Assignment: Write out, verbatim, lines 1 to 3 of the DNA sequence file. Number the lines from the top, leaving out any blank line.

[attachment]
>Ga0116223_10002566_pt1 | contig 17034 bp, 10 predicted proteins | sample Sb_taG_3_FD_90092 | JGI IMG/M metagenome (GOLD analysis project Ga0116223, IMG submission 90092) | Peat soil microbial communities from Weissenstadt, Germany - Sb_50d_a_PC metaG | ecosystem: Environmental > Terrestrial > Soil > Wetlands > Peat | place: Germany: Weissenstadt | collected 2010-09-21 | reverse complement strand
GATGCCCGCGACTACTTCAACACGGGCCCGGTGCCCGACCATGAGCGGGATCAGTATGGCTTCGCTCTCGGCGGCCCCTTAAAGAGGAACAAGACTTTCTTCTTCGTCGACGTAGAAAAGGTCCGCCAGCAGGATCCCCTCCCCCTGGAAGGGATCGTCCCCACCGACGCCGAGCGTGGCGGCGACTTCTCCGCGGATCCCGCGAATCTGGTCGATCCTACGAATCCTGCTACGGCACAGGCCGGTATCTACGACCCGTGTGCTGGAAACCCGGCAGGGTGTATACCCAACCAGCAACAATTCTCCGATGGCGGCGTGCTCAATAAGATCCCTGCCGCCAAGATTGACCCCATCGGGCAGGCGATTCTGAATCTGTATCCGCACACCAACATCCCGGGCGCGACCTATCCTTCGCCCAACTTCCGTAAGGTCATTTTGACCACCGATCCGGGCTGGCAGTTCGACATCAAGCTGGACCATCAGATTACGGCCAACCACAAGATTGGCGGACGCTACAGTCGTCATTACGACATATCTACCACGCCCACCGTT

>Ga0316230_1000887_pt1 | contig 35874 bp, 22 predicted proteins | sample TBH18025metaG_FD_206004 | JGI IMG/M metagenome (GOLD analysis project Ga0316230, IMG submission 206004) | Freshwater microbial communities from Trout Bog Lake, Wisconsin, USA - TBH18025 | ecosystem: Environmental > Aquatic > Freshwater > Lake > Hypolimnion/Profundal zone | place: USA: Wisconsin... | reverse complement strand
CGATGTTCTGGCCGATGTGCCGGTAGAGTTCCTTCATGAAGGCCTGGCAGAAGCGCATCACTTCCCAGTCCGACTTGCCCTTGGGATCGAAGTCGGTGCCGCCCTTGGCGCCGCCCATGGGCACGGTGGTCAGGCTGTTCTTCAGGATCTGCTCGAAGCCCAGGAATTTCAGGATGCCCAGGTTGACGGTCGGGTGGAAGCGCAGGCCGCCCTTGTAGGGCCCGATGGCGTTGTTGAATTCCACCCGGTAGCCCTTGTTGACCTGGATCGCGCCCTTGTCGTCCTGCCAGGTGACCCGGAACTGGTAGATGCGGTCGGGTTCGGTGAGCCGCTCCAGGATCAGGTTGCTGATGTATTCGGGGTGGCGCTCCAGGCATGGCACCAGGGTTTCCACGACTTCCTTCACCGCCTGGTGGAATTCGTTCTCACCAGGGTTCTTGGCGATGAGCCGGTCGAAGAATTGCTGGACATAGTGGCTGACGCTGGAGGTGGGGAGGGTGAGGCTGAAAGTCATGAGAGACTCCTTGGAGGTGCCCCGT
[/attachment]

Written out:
>Ga0116223_10002566_pt1 | contig 17034 bp, 10 predicted proteins | sample Sb_taG_3_FD_90092 | JGI IMG/M metagenome (GOLD analysis project Ga0116223, IMG submission 90092) | Peat soil microbial communities from Weissenstadt, Germany - Sb_50d_a_PC metaG | ecosystem: Environmental > Terrestrial > Soil > Wetlands > Peat | place: Germany: Weissenstadt | collected 2010-09-21 | reverse complement strand
GATGCCCGCGACTACTTCAACACGGGCCCGGTGCCCGACCATGAGCGGGATCAGTATGGCTTCGCTCTCGGCGGCCCCTTAAAGAGGAACAAGACTTTCTTCTTCGTCGACGTAGAAAAGGTCCGCCAGCAGGATCCCCTCCCCCTGGAAGGGATCGTCCCCACCGACGCCGAGCGTGGCGGCGACTTCTCCGCGGATCCCGCGAATCTGGTCGATCCTACGAATCCTGCTACGGCACAGGCCGGTATCTACGACCCGTGTGCTGGAAACCCGGCAGGGTGTATACCCAACCAGCAACAATTCTCCGATGGCGGCGTGCTCAATAAGATCCCTGCCGCCAAGATTGACCCCATCGGGCAGGCGATTCTGAATCTGTATCCGCACACCAACATCCCGGGCGCGACCTATCCTTCGCCCAACTTCCGTAAGGTCATTTTGACCACCGATCCGGGCTGGCAGTTCGACATCAAGCTGGACCATCAGATTACGGCCAACCACAAGATTGGCGGACGCTACAGTCGTCATTACGACATATCTACCACGCCCACCGTT

>Ga0316230_1000887_pt1 | contig 35874 bp, 22 predicted proteins | sample TBH18025metaG_FD_206004 | JGI IMG/M metagenome (GOLD analysis project Ga0316230, IMG submission 206004) | Freshwater microbial communities from Trout Bog Lake, Wisconsin, USA - TBH18025 | ecosystem: Environmental > Aquatic > Freshwater > Lake > Hypolimnion/Profundal zone | place: USA: Wisconsin... | reverse complement strand